Nor has this concern been confined to the European level. If the US and the IMF point today at German and Chinese trade surpluses, the so-called locomotive theory debate that emerged in the 1970s had very similar aspects. According to this theory, increased economic growth in surplus countries (chiefly Germany, and, to a lesser extent, Japan) would nurture international consumption and thereby rebalance international economic development (and chiefly help the US economy). The G7 Bonn summit, in 1978, witnessed an intense discussion around this idea, and Germany agreed to a stimulus that would amount to 1% of GNP (although it never really put that into practice).
The significant obvious difference with today’s situation in the Eurozone is that these countries now share a single currency, instead of being member of a common exchange rate system. As a consequence the surplus or the deficit of a trade balance does not have the same apparent and immediate consequence – bringing down or up the value of a specific currency, and thereby risking that this currency may go beyond the exchange rate system’s upper or lower fluctuation band – as it was before the introduction of the euro. This important difference however does not prevent the Commission’s decision on Wednesday from still having an internal logic, namely, that of trying to even out the economic development of the different members of the single currency. True, this takes here a rather strange form, and consists of investigating into the making of what seems to be a success story. Yet the underlying logic is that part of this success story may be done at the expense of others.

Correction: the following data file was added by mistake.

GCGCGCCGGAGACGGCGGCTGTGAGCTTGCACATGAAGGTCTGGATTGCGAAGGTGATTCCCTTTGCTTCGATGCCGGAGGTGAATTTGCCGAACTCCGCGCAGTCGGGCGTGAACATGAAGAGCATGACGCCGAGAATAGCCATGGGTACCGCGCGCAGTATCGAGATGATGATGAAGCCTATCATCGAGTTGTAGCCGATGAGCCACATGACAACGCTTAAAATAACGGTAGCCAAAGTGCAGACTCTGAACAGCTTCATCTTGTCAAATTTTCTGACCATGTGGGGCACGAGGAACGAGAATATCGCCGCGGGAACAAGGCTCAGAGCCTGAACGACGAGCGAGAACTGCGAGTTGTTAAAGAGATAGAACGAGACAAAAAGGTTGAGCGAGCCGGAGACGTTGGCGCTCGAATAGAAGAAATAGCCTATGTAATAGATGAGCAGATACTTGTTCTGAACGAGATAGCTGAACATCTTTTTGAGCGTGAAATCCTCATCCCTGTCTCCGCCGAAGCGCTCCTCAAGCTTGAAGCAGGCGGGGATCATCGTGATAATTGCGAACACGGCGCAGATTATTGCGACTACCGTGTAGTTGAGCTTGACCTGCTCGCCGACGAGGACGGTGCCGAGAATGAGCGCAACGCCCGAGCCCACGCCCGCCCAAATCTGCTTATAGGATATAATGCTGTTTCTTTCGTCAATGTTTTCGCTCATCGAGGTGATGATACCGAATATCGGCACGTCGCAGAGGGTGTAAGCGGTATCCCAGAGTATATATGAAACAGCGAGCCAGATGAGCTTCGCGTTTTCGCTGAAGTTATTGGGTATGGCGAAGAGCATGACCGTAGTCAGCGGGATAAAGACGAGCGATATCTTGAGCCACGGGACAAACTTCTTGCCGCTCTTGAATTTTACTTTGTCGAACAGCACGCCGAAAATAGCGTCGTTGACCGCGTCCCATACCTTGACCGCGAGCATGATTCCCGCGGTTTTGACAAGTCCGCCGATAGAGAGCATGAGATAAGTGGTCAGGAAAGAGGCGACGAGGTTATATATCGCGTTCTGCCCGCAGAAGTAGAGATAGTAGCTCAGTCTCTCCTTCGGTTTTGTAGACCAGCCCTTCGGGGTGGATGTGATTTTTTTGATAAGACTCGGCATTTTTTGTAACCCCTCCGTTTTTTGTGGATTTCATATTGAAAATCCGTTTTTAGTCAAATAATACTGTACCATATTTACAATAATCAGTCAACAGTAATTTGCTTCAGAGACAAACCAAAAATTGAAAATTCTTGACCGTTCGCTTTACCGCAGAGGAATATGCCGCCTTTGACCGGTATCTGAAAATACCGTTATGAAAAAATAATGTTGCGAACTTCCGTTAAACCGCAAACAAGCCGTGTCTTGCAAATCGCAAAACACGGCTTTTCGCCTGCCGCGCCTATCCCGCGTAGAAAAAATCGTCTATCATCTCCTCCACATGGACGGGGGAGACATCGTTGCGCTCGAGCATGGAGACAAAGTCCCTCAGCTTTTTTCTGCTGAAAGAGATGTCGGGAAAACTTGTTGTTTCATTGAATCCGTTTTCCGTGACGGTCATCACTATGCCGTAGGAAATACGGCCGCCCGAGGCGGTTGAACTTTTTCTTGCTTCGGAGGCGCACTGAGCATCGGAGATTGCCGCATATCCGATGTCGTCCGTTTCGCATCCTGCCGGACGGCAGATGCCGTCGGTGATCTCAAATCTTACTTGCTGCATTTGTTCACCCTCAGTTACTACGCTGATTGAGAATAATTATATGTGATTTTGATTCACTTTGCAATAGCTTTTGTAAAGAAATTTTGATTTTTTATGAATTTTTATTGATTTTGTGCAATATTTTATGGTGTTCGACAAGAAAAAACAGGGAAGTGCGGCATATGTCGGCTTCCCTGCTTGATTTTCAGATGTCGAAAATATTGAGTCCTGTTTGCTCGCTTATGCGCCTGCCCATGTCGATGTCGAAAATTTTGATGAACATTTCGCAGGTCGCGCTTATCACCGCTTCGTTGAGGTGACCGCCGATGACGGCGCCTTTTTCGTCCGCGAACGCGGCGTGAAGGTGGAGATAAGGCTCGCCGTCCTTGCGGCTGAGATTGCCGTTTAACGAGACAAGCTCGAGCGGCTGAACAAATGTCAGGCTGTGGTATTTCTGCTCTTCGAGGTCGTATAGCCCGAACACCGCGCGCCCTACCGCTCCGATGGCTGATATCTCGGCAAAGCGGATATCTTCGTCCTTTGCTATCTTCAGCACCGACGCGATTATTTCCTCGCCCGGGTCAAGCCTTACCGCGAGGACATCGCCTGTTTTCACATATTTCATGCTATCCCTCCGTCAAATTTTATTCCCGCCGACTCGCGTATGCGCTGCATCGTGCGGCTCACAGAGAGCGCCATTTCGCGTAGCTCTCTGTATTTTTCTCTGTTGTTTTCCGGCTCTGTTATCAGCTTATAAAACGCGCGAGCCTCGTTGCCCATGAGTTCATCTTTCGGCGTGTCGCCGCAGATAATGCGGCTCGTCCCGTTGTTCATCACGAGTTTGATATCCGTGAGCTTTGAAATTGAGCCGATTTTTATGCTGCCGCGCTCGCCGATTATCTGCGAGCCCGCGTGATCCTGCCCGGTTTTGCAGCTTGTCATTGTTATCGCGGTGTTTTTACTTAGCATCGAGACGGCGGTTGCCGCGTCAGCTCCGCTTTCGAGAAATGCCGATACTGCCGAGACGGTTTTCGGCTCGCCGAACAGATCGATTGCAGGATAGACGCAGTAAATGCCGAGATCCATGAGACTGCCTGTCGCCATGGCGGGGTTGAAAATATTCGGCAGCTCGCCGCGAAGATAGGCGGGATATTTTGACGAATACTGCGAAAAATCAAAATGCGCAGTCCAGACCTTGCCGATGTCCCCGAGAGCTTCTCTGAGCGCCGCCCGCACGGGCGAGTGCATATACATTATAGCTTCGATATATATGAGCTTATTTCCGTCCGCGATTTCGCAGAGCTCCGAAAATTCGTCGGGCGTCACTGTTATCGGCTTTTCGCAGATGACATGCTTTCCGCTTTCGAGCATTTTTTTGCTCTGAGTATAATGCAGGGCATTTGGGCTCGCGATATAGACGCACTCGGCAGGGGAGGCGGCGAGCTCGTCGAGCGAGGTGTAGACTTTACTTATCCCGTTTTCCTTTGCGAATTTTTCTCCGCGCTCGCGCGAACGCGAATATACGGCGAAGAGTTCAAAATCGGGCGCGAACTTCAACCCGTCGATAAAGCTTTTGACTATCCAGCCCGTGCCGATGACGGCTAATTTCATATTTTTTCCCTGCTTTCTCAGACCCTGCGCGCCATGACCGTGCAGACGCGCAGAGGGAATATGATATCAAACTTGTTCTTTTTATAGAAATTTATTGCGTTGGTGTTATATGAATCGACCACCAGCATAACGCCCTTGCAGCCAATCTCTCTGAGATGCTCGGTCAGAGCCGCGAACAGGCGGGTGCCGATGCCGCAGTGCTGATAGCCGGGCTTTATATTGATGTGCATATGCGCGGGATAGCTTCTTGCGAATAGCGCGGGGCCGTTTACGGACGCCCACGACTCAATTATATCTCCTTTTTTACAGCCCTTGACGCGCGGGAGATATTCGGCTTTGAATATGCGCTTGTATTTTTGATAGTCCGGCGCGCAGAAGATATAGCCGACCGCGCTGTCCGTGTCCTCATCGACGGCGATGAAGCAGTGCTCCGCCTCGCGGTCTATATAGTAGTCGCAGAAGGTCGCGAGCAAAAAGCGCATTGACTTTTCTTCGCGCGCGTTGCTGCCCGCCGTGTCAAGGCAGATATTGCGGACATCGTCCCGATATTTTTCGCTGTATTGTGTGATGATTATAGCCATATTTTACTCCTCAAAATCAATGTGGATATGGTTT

The recent and ongoing unrest in the French pork industry is one such good example. Two countries sharing a single currency and having a similar industrial activity have different economic and social systems. To simplify, one has a minimum salary, while the other has no such minimum salary, which then gives it a competitive benefit. The French government has thus accused the German government of “wage dumping.” Similar examples can be found in the repeated criticisms made against the low rate of the Irish corporate tax. This led to accusations of “fiscal dumping.” In starting an enquiry into the German trade surplus, the European Commission will be looking at the various causes of this surplus. The only causes that should be seen as problematic in the context of the Eurozone are those that indicate unfair competition – and would bring the whole discussion back to the question as to whether or not the Eurozone forms a genuine single market fit for sharing a single currency. A worthwhile discussion that is unfortunately for the moment largely hidden by the oddity of possibly “punishing” the Eurozone’s most successful economy.
(Picture: (c) E. Mourlon-Druol)